Evers Adds Almost $100M For Schools, Removes Quarry Language Before Signing Budget
Monday, July 8, 2019
Gov. Tony Evers today used his partial-veto authority to modify 78 items in the 2019-21 biennial state budget bill before signing it into law today.

At a press conference this morning, Evers said he was adding $100 million in per-pupil aid increases for K-12 education and making many other modifications to the budget bill using a partial veto. Evers said he considered vetoing the budget bill in its entirety because it did not include enough education funding or Medicaid expansion, but he did not want to participate in "petty politics."

Among his partial vetoes today:
  • Quarries: Evers eliminated the budget bill provisions that would have limited the authority of political subdivisions to place conditions or limits on the operation of quarries.
  • Volkswagen settlement funds: The budget bill originally allocated $3 million of the $25 million in Volkswagen settlement funds for the replacement of school buses, with the rest toward public transit vehicle replacement. The veto eliminates the $3 million for school buses and directs the Department of Administration to allocate up to $10 million for electric vehicle charging stations and at least $15 million for the transit capital assistance grant program.
  • Local roads projects funding: Evers reduced the one-time local roads funding budget provision by $15 million - from $90 million to $75 million for 2019-20. The Legislature had specified how the $90 million should be divided among counties, cities, villages and towns, but Evers' veto removes the set amounts for each subsect and instead gives the Department of Transportation the ability to distribute the $75 million between these groups based on need and priority of the project.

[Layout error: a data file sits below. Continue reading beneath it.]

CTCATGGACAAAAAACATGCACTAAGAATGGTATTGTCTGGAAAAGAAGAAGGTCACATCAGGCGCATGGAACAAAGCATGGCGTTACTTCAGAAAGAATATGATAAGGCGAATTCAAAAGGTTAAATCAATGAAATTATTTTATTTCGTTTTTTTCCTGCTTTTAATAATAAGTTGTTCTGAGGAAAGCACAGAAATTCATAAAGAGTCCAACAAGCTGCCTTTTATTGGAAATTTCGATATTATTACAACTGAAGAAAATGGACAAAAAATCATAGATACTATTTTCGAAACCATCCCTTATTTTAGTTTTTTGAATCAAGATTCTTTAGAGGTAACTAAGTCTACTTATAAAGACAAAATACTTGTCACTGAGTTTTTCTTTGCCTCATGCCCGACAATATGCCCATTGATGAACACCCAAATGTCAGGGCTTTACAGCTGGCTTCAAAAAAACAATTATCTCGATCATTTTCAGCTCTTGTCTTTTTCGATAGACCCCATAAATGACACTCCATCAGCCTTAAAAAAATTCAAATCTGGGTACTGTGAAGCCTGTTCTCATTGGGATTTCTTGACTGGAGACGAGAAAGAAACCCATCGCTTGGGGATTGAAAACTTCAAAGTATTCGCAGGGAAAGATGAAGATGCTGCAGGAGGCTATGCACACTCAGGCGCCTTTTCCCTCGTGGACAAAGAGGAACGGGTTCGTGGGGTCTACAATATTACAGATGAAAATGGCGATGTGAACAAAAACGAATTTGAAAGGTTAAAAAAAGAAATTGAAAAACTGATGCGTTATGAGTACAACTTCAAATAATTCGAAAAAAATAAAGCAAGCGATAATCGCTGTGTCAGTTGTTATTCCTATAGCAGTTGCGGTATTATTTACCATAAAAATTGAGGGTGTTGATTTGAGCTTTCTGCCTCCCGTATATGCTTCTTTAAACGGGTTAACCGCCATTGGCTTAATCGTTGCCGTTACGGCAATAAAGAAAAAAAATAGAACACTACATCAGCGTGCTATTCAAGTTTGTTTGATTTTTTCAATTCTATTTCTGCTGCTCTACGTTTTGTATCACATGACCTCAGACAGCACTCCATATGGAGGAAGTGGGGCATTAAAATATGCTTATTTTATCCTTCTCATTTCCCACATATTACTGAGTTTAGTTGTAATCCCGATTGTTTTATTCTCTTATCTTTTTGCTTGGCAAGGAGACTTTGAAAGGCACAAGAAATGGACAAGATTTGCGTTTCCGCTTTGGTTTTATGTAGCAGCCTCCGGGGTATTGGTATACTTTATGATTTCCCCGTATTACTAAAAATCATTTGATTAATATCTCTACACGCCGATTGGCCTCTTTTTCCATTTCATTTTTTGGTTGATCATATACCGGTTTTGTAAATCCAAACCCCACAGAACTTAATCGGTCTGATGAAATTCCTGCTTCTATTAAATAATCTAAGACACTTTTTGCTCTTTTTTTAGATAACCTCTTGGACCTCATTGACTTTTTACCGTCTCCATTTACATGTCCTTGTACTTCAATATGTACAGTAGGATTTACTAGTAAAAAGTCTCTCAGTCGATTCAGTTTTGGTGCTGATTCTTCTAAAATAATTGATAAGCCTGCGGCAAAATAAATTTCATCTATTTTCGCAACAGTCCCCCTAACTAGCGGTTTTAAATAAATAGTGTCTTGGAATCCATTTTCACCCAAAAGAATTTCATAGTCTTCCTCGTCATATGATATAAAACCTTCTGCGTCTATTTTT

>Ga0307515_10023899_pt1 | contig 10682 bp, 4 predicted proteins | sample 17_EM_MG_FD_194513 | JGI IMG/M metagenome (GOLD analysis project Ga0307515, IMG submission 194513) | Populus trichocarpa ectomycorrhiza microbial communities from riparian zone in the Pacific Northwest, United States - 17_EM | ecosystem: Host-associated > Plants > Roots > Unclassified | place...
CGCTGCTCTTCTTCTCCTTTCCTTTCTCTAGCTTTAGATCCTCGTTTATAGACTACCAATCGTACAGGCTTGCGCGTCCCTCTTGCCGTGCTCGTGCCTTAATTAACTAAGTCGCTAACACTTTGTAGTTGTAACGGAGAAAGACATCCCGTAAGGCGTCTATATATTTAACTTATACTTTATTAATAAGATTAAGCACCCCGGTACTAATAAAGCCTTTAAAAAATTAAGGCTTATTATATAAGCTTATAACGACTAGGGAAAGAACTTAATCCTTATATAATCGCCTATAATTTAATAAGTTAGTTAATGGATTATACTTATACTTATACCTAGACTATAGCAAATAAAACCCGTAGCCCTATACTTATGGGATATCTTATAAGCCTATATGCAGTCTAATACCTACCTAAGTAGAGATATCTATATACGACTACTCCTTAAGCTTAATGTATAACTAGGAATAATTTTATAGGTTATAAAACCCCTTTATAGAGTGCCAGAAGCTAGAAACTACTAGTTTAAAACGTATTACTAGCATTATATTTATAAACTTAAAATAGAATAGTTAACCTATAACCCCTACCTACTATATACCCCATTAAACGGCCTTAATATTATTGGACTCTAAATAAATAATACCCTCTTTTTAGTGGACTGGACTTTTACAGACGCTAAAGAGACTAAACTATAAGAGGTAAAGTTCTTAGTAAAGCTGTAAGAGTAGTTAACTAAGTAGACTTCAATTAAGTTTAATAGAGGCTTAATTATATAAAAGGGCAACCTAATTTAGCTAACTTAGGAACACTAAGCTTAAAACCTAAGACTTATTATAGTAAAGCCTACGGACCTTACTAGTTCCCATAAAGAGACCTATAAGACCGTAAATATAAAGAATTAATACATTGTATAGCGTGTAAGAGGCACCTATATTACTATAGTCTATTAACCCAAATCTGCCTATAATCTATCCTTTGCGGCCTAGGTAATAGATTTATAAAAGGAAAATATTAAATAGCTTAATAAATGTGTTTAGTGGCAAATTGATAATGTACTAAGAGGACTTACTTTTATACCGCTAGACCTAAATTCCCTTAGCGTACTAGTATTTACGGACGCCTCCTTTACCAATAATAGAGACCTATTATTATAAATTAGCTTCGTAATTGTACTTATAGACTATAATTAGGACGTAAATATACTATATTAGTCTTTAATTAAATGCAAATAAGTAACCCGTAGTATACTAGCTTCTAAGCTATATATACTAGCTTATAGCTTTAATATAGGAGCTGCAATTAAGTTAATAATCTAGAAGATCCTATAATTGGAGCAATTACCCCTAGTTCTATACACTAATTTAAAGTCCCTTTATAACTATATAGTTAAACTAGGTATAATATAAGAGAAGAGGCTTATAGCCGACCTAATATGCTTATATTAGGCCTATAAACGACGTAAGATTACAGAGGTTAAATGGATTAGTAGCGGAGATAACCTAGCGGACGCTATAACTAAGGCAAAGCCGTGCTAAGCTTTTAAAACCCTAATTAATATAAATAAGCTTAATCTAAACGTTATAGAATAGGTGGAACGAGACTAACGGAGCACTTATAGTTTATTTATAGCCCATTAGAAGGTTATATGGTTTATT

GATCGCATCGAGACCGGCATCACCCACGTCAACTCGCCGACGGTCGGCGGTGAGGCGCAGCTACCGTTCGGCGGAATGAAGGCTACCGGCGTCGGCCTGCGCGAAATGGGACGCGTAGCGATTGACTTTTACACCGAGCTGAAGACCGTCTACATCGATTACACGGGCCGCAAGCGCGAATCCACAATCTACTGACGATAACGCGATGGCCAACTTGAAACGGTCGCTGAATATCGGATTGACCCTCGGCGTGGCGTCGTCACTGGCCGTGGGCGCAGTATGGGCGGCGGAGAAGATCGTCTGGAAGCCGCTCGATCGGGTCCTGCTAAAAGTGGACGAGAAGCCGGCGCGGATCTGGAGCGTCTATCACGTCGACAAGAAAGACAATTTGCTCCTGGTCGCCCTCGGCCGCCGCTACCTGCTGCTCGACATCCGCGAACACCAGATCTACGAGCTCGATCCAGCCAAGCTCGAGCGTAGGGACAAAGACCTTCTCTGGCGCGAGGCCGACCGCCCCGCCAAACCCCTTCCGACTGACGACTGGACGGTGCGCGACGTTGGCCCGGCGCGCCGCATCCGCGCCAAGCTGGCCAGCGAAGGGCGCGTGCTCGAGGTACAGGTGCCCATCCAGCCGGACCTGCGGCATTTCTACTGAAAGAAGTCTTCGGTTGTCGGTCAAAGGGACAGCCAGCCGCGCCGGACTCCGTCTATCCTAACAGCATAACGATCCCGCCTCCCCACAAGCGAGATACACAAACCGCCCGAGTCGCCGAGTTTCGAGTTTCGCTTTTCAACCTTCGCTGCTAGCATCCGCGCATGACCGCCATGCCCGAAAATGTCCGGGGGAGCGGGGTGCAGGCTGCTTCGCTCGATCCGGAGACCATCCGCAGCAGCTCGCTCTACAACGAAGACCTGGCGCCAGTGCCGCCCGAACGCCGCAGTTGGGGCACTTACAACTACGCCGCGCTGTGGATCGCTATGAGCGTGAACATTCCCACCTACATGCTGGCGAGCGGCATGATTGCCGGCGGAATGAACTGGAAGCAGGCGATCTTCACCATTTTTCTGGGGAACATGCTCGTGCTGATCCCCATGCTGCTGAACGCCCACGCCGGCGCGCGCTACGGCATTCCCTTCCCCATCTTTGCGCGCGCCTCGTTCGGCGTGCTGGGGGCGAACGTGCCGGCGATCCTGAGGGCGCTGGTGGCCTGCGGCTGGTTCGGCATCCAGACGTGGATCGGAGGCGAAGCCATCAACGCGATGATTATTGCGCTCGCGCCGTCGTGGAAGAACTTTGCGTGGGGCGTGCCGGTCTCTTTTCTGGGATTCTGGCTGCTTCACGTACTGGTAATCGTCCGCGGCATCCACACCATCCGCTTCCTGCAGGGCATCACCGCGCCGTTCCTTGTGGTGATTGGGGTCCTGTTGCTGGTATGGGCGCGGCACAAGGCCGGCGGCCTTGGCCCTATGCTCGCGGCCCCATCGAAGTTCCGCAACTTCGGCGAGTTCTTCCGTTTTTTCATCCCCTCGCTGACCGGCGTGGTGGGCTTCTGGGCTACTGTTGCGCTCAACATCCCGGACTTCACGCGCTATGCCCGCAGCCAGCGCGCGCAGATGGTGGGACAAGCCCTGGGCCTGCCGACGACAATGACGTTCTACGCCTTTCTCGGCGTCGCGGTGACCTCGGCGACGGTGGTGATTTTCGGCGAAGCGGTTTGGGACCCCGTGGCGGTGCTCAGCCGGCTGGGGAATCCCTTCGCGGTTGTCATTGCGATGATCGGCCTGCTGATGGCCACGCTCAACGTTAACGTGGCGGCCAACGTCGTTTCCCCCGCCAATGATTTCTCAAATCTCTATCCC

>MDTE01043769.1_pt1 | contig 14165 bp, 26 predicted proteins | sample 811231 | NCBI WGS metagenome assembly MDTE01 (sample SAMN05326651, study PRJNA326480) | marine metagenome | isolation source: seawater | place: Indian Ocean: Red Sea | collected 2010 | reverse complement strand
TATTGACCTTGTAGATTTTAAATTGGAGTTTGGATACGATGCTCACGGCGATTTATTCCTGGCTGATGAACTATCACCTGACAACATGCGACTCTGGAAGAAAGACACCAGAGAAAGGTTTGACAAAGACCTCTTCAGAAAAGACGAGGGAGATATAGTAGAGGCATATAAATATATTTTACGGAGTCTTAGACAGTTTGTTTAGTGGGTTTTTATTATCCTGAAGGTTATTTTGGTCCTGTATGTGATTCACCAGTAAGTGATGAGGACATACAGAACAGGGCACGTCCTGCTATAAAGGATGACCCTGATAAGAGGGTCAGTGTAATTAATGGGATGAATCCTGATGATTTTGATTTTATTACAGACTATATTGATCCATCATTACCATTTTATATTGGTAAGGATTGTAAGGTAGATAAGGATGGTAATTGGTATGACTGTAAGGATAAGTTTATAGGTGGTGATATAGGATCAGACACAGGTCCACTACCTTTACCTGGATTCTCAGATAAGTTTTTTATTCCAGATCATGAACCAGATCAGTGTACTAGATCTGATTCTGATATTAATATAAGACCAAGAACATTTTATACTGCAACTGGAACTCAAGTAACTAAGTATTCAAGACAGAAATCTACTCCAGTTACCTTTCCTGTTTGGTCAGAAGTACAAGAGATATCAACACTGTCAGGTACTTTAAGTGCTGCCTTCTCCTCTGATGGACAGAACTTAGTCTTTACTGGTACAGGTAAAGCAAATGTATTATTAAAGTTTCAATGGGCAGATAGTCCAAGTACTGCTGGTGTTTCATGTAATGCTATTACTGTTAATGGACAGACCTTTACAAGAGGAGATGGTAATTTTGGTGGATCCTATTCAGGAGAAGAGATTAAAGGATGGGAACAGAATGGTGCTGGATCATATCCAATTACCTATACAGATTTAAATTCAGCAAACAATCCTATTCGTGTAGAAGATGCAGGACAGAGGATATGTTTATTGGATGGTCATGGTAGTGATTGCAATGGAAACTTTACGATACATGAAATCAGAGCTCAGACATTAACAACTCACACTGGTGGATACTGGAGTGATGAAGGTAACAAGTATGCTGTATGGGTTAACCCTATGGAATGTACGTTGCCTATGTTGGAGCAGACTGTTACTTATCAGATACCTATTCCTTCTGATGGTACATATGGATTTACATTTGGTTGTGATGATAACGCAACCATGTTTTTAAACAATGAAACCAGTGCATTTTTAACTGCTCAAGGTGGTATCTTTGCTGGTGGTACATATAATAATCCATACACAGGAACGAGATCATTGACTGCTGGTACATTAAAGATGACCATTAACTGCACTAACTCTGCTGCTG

• Mileage-based fee and tolling study: Evers eliminated the requirement that the Department of Transportation study a mileage-based fee and tolling in Wisconsin and come up with an implementation plan. Evers says he objects to the financing of another study that "will show yet again that the motor fuel tax is the most effective way to collect revenue."
  • Wheel tax fee increase: Evers eliminated a budget bill provision that would have required the Department of Transportation to charge at least 27 cents per vehicle registration application for municipal or county vehicle registration fees.
  • Video service provider fees: The budget bill provided a state aid payment program for 10 years to compensate municipalities losing revenue as a result of the bill's reductions to fees paid by video service providers. Evers' veto will make the payments ongoing and will not end after 10 years.
  • Non-state construction projects: Evers eliminated a $25 million grant program that would have allowed municipalities to apply for grants on behalf of nonstate organizations for the construction of a building serving a public purpose. Instead, he is using $22 million of these dollars toward the replacement of the Lincoln Hills School.
Click here to see Gov. Tony Evers' veto message.
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